Economists at the University of Connecticut recommended Thursday looking at instituting a statewide property tax to close more than $1 billion funding gap in the state’s education cost sharing formula.
They pitched that idea in their quarterly “Connecticut Economy” report released Thursday at the Connecticut Education Association’s Hartford offices.
Stan McMillen, a contributing economist, said that for the last five fiscal years, the state has underfunded its share of education funding to municipalities required by statute. He said when increased special education costs and the costs of the school readiness program are factored in, the shortfall totals around $1.09 billion.
In the report, McMillen weighs several options including increasing the state sales tax to 8.3 percent or hiking the income taxes by 13.8 percent. However, he spends much of the report discussing a more “outside the box,” option in enacting a statewide property tax to pay for education.
Asked about potential negative consequences of enacting a new tax, McMillen said it was a “pay me now or pay me later” issue.
“We’re underfunding by $1.09 billion. That’s going to have downstream consequences,” he said.
McMillen said the first thing companies looking to expand in a state look for is the availability of qualified, educated workforce. He said if Connecticut does not adequately fund education it will end up with an insufficient “pipeline” of workers as older residents age out of the workforce.
States across the country are competing for the same jobs and shortfalls in education funding impact Connecticut’s competitiveness, he said. He said the state’s worst-in-the-nation achievement gap between low and high income family students is well known in other states.
“We’re competing for resources, we’re competing for jobs and the best way to generate jobs is to make an investment in the pipeline. That’s what this is all about,” he said.
Steven P. Lanza, executive editor of the report, said there are arguments both for and against a statewide property tax. He said other states in the area like Vermont and New Hampshire have instituted a statewide tax.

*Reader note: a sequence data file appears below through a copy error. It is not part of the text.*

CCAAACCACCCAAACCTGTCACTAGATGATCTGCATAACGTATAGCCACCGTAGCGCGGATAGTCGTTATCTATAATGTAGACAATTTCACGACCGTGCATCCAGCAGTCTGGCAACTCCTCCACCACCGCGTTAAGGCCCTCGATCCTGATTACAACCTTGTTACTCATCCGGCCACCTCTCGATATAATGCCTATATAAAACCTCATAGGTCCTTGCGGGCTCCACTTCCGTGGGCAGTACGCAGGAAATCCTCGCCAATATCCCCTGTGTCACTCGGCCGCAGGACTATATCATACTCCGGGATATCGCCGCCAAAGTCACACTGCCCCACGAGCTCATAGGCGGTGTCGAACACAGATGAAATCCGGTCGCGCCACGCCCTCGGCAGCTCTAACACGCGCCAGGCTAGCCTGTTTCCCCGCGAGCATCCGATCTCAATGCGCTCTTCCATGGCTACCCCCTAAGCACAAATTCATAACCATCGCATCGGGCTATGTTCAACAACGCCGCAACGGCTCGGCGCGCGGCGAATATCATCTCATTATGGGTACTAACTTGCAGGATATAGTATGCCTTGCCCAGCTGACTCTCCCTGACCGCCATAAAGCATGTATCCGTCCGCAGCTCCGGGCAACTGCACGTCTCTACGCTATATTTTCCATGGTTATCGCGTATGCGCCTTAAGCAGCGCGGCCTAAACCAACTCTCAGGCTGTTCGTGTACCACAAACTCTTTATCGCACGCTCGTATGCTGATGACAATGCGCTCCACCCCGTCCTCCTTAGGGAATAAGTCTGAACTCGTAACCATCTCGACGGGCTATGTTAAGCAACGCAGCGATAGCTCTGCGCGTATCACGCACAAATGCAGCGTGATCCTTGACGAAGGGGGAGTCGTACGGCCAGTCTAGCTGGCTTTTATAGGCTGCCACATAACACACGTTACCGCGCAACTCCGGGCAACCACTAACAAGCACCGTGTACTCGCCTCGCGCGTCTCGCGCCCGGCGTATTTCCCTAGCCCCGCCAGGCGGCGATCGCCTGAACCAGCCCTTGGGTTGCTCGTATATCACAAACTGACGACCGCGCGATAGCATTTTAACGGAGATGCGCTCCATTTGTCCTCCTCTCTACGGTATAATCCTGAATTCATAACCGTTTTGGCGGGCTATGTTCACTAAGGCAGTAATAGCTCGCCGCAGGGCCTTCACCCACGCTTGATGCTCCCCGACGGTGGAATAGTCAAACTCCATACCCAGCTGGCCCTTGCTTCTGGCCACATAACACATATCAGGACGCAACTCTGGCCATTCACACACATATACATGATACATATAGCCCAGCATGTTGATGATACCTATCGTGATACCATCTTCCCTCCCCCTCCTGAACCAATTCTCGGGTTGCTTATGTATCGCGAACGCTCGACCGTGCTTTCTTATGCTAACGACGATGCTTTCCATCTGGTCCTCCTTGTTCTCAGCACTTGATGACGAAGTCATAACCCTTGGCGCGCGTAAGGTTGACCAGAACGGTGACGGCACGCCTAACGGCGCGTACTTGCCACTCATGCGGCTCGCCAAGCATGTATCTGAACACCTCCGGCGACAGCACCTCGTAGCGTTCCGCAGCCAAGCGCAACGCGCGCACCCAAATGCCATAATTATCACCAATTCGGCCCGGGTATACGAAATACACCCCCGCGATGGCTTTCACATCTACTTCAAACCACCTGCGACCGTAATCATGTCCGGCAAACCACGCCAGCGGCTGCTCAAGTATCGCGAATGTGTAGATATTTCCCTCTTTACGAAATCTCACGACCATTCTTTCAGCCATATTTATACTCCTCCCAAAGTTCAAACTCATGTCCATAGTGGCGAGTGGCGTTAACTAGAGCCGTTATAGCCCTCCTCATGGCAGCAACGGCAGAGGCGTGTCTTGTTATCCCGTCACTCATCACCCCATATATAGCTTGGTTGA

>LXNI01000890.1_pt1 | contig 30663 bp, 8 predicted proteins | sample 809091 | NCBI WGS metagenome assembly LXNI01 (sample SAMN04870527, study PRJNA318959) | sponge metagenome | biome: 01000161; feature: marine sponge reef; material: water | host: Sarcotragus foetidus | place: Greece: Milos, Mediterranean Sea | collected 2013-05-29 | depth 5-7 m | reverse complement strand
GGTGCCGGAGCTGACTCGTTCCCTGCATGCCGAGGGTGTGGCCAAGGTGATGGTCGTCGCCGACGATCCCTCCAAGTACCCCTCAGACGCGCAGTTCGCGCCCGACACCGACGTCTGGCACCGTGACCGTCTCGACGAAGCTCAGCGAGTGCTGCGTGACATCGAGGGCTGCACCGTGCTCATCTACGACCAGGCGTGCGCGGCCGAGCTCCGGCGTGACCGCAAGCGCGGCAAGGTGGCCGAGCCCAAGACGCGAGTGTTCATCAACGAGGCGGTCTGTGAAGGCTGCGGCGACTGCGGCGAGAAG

“Nobody likes to see taxes go up,” he said, but added economists were looking to find the least burdensome way of closing the gap. “. . . What we’re trying to do through funding ECS is to lift all boats and hopefully generate a skilled workforce but we recognize that requires public investment to do that.”
As opposed to increases in the sales tax or income tax, Lanza said a property tax would be a more predictable source of revenue.
“Property can’t get up and move so easily. So you know the tax base is going to stay there and you can be pretty certain about the revenue that you’re going to raise,” he said, adding that there could be negative secondary effects to adding the tax.
Lanza said it will not be easy for the state to raise an additional billion in revenue, but he said it was imperative that the state find a way to fully fund education.
“Coming up with a billion dollars is not easy to do, and yet it is a constitutional mandate from the state Supreme Court saying we should be fully funding education cost sharing and we’re not doing it,” he said. “This is sort of the price tag to do it and it won’t be easy no matter how you slice it.”
McMillen said the $1.89 billion currently dedicated toward ECS funding and funds generated by the new tax should be taken out of the state’s General Fund, where it is possible for the legislature to raid the money for other purpose.
“You put it somewhere where the legislature can’t touch it and the state can administer it more efficiently than the legislature can with the General Fund,” he said.